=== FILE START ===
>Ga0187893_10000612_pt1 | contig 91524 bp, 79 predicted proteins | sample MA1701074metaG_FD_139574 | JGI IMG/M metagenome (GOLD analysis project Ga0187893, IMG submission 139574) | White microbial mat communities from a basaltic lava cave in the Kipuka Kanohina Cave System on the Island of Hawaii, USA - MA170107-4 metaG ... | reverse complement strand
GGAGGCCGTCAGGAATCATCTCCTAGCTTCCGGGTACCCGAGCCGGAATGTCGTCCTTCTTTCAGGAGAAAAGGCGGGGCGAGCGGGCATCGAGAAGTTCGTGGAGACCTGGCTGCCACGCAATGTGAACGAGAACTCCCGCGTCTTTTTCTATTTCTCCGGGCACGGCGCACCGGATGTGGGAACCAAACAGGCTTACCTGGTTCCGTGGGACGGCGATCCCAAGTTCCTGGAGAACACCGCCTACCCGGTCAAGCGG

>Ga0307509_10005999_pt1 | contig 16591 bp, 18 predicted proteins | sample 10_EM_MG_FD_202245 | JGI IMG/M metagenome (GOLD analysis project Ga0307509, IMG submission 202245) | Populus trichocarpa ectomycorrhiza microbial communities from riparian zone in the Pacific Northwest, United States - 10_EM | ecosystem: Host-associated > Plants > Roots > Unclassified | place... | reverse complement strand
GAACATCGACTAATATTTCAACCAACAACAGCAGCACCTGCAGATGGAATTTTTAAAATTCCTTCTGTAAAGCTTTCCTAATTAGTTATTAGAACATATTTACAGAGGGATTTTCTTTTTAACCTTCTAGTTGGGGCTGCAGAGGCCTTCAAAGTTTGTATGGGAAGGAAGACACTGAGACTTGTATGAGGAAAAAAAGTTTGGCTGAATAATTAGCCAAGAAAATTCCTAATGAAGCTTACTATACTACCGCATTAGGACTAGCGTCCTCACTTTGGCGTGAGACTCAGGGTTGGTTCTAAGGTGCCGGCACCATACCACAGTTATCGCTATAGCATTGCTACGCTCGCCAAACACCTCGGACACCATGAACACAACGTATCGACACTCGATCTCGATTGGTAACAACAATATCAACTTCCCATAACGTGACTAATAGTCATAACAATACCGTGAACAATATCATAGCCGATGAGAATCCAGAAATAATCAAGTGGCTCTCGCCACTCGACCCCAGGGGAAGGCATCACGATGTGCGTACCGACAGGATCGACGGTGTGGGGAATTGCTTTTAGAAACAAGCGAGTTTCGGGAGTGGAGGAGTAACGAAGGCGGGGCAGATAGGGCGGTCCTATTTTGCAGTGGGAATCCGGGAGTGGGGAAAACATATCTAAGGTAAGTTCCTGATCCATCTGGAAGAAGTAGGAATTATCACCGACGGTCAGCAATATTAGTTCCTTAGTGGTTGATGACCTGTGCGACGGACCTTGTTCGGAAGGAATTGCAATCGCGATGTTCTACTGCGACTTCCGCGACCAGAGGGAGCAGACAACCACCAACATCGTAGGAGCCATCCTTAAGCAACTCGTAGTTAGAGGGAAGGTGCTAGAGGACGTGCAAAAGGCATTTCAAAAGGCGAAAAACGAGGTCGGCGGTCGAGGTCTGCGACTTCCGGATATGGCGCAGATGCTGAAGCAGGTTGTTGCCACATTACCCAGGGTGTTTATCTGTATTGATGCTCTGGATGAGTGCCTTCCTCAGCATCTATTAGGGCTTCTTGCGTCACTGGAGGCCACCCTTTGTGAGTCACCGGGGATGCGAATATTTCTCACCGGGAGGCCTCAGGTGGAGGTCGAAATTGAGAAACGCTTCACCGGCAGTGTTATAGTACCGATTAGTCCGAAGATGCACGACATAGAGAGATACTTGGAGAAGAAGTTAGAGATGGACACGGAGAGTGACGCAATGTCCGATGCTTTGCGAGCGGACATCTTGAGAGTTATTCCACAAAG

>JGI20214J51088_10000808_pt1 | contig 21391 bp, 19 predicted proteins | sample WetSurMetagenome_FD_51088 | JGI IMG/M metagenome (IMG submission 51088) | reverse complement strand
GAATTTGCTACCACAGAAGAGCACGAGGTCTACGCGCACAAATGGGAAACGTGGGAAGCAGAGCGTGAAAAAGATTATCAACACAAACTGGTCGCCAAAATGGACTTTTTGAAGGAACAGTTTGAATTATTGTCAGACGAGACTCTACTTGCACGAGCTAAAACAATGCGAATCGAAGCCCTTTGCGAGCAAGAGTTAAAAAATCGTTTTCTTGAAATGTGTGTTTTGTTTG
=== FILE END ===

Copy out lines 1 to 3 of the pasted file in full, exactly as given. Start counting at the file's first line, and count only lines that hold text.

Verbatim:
>Ga0187893_10000612_pt1 | contig 91524 bp, 79 predicted proteins | sample MA1701074metaG_FD_139574 | JGI IMG/M metagenome (GOLD analysis project Ga0187893, IMG submission 139574) | White microbial mat communities from a basaltic lava cave in the Kipuka Kanohina Cave System on the Island of Hawaii, USA - MA170107-4 metaG ... | reverse complement strand
GGAGGCCGTCAGGAATCATCTCCTAGCTTCCGGGTACCCGAGCCGGAATGTCGTCCTTCTTTCAGGAGAAAAGGCGGGGCGAGCGGGCATCGAGAAGTTCGTGGAGACCTGGCTGCCACGCAATGTGAACGAGAACTCCCGCGTCTTTTTCTATTTCTCCGGGCACGGCGCACCGGATGTGGGAACCAAACAGGCTTACCTGGTTCCGTGGGACGGCGATCCCAAGTTCCTGGAGAACACCGCCTACCCGGTCAAGCGG

>Ga0307509_10005999_pt1 | contig 16591 bp, 18 predicted proteins | sample 10_EM_MG_FD_202245 | JGI IMG/M metagenome (GOLD analysis project Ga0307509, IMG submission 202245) | Populus trichocarpa ectomycorrhiza microbial communities from riparian zone in the Pacific Northwest, United States - 10_EM | ecosystem: Host-associated > Plants > Roots > Unclassified | place... | reverse complement strand